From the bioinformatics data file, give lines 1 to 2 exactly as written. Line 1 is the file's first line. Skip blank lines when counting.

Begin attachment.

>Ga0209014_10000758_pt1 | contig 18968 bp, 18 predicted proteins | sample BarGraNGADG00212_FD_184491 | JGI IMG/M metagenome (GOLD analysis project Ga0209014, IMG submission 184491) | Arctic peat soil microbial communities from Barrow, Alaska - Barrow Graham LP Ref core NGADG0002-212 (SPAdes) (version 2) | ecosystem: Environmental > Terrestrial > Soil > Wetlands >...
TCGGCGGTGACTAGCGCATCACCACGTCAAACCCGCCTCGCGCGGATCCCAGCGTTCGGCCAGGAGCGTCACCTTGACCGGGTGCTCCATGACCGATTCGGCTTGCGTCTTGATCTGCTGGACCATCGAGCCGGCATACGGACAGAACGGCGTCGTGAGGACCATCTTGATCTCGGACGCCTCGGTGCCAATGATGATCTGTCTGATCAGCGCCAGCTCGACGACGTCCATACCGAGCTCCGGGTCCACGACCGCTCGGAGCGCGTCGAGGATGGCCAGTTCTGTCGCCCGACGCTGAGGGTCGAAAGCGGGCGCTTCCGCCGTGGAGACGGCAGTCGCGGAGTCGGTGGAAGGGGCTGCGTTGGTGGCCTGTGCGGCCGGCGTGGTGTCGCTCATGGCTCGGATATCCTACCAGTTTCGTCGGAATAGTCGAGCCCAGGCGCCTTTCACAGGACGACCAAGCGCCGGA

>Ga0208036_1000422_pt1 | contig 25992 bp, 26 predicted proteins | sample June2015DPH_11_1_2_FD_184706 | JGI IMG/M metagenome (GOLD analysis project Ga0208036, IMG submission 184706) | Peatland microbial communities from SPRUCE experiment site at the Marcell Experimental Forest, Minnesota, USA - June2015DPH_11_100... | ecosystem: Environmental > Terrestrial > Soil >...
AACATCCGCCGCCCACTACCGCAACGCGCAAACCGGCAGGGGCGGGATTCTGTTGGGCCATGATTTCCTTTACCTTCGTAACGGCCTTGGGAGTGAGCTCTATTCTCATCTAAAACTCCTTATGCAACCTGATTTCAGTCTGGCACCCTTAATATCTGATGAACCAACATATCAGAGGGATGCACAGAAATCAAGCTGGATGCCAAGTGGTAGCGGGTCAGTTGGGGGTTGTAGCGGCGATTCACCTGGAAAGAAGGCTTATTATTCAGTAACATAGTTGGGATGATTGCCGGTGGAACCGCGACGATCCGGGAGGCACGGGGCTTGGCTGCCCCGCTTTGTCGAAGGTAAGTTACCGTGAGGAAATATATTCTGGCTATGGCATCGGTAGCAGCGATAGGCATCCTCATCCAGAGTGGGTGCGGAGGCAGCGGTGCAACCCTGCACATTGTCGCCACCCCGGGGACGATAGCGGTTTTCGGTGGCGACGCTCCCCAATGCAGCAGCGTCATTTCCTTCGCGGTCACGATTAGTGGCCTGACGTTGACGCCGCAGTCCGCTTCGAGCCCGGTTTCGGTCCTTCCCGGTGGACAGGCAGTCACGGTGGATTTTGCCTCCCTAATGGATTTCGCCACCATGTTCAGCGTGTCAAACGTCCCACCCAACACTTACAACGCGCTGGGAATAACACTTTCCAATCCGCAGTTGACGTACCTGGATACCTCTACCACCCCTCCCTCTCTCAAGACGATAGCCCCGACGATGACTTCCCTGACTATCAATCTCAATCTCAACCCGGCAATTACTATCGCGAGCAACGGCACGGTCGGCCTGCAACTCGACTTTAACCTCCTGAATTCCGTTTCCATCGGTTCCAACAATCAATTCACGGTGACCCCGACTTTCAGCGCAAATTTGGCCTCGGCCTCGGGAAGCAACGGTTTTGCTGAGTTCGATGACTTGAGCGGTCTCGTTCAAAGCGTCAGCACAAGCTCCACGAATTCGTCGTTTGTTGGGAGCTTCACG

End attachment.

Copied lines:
>Ga0209014_10000758_pt1 | contig 18968 bp, 18 predicted proteins | sample BarGraNGADG00212_FD_184491 | JGI IMG/M metagenome (GOLD analysis project Ga0209014, IMG submission 184491) | Arctic peat soil microbial communities from Barrow, Alaska - Barrow Graham LP Ref core NGADG0002-212 (SPAdes) (version 2) | ecosystem: Environmental > Terrestrial > Soil > Wetlands >...
TCGGCGGTGACTAGCGCATCACCACGTCAAACCCGCCTCGCGCGGATCCCAGCGTTCGGCCAGGAGCGTCACCTTGACCGGGTGCTCCATGACCGATTCGGCTTGCGTCTTGATCTGCTGGACCATCGAGCCGGCATACGGACAGAACGGCGTCGTGAGGACCATCTTGATCTCGGACGCCTCGGTGCCAATGATGATCTGTCTGATCAGCGCCAGCTCGACGACGTCCATACCGAGCTCCGGGTCCACGACCGCTCGGAGCGCGTCGAGGATGGCCAGTTCTGTCGCCCGACGCTGAGGGTCGAAAGCGGGCGCTTCCGCCGTGGAGACGGCAGTCGCGGAGTCGGTGGAAGGGGCTGCGTTGGTGGCCTGTGCGGCCGGCGTGGTGTCGCTCATGGCTCGGATATCCTACCAGTTTCGTCGGAATAGTCGAGCCCAGGCGCCTTTCACAGGACGACCAAGCGCCGGA